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Homology model of the human tRNA splicing ligase RtcB

Journal article
Authors A. Nandy
Patricia Saenz-Mendez
A. M. Gorman
A. Samali
Leif A Eriksson
Published in Proteins-Structure Function and Bioinformatics
Volume 85
Issue 11
Pages 1983-1993
ISSN 0887-3585
Publication year 2017
Published at Department of Chemistry and Molecular Biology
Pages 1983-1993
Language en
Keywords active site, homology modeling, HSPC117, Mn coordination, RtcB, tRNA ligase, XBP1s, unfolded protein response, sequential 2',3'-cyclic phosphodiesterase, umbrella sampling analysis, molecular-dynamics, messenger-rna, anticodon, nuclease, force-field, ligation, 3'-phosphate, cancer
Subject categories Biochemistry and Molecular Biology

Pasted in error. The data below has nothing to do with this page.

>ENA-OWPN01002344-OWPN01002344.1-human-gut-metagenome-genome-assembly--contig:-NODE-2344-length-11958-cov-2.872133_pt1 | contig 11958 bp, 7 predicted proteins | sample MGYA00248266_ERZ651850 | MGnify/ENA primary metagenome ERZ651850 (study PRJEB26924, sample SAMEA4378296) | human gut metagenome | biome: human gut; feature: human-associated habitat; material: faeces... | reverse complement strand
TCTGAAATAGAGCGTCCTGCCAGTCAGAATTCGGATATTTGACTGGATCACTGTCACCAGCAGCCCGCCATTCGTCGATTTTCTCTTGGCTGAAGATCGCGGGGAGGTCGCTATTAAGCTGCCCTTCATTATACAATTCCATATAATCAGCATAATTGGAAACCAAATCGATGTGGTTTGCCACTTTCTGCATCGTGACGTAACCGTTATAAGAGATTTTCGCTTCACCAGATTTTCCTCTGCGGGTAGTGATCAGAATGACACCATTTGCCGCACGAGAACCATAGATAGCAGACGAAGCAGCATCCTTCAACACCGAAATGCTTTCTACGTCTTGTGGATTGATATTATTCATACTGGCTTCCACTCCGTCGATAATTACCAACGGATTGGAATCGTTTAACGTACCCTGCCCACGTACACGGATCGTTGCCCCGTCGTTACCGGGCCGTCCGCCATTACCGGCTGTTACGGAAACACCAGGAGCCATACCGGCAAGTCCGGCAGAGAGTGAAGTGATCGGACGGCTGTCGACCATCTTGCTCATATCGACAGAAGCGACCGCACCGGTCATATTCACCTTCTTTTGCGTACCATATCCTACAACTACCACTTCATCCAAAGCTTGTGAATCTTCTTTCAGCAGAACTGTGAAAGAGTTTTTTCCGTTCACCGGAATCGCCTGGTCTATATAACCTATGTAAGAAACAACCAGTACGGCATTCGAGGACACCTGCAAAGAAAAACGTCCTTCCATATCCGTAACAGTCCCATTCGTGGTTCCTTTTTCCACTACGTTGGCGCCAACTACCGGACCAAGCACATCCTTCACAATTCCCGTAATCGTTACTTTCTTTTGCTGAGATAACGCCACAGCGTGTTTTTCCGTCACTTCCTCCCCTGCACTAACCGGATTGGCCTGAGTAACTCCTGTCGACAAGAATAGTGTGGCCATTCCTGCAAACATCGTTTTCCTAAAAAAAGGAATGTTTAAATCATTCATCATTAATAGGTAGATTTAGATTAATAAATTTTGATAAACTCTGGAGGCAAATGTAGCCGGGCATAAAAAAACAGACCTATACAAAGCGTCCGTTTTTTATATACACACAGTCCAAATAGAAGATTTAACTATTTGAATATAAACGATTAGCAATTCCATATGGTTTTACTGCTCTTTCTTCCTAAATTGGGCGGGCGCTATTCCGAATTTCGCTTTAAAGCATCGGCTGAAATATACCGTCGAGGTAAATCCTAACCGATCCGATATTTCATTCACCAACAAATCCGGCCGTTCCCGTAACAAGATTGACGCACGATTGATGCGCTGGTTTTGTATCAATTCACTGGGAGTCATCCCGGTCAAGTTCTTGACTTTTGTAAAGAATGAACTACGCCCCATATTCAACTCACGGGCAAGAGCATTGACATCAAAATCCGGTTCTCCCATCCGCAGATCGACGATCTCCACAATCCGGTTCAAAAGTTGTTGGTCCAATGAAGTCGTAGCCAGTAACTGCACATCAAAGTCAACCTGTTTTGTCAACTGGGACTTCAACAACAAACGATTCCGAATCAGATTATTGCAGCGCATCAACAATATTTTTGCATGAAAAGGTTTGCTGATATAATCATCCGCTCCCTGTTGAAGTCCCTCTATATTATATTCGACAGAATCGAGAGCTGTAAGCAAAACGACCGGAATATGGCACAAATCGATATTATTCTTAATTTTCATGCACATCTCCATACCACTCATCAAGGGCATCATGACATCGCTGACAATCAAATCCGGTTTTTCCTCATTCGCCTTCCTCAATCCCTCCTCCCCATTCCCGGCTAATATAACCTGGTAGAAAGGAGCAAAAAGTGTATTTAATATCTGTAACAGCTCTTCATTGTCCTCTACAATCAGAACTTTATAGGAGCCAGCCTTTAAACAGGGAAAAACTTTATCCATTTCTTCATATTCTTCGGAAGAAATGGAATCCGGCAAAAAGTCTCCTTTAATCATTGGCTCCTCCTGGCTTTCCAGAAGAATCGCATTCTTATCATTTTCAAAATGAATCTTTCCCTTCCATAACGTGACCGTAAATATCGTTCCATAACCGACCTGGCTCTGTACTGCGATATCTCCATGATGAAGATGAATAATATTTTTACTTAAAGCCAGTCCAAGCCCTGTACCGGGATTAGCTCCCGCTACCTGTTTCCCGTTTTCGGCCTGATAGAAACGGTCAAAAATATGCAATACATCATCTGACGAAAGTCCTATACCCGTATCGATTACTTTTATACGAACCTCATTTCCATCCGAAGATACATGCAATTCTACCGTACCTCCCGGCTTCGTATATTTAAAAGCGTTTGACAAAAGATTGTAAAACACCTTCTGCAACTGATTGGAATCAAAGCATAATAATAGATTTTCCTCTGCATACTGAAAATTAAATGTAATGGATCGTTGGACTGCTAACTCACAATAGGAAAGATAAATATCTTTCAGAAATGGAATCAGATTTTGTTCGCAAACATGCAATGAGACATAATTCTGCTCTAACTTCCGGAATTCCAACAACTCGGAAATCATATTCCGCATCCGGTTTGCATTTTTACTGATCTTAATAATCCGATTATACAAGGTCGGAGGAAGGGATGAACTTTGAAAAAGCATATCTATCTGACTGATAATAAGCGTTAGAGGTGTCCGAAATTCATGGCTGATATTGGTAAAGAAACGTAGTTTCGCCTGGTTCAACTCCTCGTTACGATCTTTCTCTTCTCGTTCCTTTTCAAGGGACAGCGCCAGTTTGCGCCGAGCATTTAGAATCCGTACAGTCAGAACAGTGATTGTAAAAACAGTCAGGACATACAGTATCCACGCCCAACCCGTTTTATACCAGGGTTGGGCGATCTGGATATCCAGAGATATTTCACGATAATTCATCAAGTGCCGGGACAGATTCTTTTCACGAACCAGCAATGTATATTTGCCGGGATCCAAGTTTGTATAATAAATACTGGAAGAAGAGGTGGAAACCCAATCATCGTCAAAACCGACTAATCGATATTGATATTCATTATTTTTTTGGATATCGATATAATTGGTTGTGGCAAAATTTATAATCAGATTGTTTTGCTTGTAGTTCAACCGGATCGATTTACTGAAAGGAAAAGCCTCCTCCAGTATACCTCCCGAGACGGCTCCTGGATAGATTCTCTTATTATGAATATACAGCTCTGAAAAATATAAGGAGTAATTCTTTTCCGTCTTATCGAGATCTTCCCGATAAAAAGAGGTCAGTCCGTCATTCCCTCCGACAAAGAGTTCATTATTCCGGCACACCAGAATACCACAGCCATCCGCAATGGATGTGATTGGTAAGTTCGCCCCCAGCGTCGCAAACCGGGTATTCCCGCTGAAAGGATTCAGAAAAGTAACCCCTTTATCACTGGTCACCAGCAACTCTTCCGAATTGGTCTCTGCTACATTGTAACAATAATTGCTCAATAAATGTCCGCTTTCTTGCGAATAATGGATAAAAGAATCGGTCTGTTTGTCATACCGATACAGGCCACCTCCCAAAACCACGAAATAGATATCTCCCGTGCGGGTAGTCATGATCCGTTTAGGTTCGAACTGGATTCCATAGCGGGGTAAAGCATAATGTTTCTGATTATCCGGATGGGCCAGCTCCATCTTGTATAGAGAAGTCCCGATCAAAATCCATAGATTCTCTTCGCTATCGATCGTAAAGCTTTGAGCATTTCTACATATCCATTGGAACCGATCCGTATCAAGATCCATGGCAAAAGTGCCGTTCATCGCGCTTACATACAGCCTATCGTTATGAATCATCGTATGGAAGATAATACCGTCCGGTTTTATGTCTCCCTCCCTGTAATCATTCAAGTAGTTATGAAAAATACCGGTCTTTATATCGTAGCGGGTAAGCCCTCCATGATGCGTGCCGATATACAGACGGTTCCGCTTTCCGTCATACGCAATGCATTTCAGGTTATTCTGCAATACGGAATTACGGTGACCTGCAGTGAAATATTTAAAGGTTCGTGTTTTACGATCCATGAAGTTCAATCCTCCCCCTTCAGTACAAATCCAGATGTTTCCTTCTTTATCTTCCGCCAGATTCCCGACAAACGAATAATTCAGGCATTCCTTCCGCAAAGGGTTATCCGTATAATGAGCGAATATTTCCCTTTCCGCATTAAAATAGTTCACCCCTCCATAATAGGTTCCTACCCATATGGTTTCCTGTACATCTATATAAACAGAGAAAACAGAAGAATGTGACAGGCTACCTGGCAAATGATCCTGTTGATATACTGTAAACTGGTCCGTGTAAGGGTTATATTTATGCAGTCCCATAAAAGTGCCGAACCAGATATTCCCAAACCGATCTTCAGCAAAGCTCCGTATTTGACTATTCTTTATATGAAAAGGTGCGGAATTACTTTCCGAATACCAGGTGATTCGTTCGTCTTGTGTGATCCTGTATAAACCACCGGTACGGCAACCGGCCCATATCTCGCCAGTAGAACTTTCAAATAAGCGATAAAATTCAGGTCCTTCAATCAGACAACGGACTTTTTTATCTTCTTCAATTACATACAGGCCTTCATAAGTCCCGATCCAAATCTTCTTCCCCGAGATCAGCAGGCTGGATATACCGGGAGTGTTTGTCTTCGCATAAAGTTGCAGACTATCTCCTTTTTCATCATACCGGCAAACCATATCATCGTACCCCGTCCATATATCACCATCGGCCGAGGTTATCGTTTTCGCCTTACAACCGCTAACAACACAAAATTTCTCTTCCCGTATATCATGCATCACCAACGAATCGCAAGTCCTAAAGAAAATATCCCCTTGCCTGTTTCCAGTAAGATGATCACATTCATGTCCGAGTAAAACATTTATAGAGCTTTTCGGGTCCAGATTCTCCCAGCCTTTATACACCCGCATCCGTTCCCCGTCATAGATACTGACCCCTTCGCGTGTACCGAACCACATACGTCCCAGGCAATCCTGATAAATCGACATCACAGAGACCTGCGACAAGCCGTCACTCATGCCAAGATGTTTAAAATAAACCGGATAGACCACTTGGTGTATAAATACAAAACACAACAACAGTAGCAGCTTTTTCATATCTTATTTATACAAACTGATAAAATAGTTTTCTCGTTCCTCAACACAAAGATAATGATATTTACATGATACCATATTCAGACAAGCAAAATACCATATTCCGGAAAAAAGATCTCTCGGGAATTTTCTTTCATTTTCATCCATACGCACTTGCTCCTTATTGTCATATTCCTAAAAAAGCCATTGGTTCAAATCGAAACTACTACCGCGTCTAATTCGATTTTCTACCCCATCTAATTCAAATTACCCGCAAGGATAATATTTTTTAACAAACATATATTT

RtcB is an essential human tRNA ligase required for ligating the 2', 3'-cyclic phosphate and 5'-hydroxyl termini of cleaved tRNA halves during tRNA splicing and XBP1 fragments during endoplasmic reticulum stress. Activation of XBP1 has been implicated in various human tumors including breast cancer. Here we present, for the first time, a homology model of human RtcB (hRtcB) in complex with manganese and covalently bound GMP built from the Pyrococcus horikoshii RtcB (bRtcB) crystal structure, PDB ID 4DWQA. The structure is analyzed in terms of stereochemical quality, folding reliability, secondary structure similarity with bRtcB, druggability of the active site binding pocket and its metal-binding microenvironment. In comparison with bRtcB, loss of a manganese-coordinating water and movement of Asn226 (Asn202 in 4DWQA) to form metal-ligand coordination, demonstrates the uniqueness of the hRtcB model. Rotation of GMP leads to the formation of an additional metal-ligand coordination (Mn-O). Umbrella sampling simulations of Mn binding in wild type and the catalytically inactive C122A mutant reveal a clear reduction of Mn binding ability in the mutant, thus explaining the loss of activity therein. Our results furthermore clearly show that the GTP binding site of the enzyme is a well-defined pocket that can be utilized as target site for in silico drug discovery.

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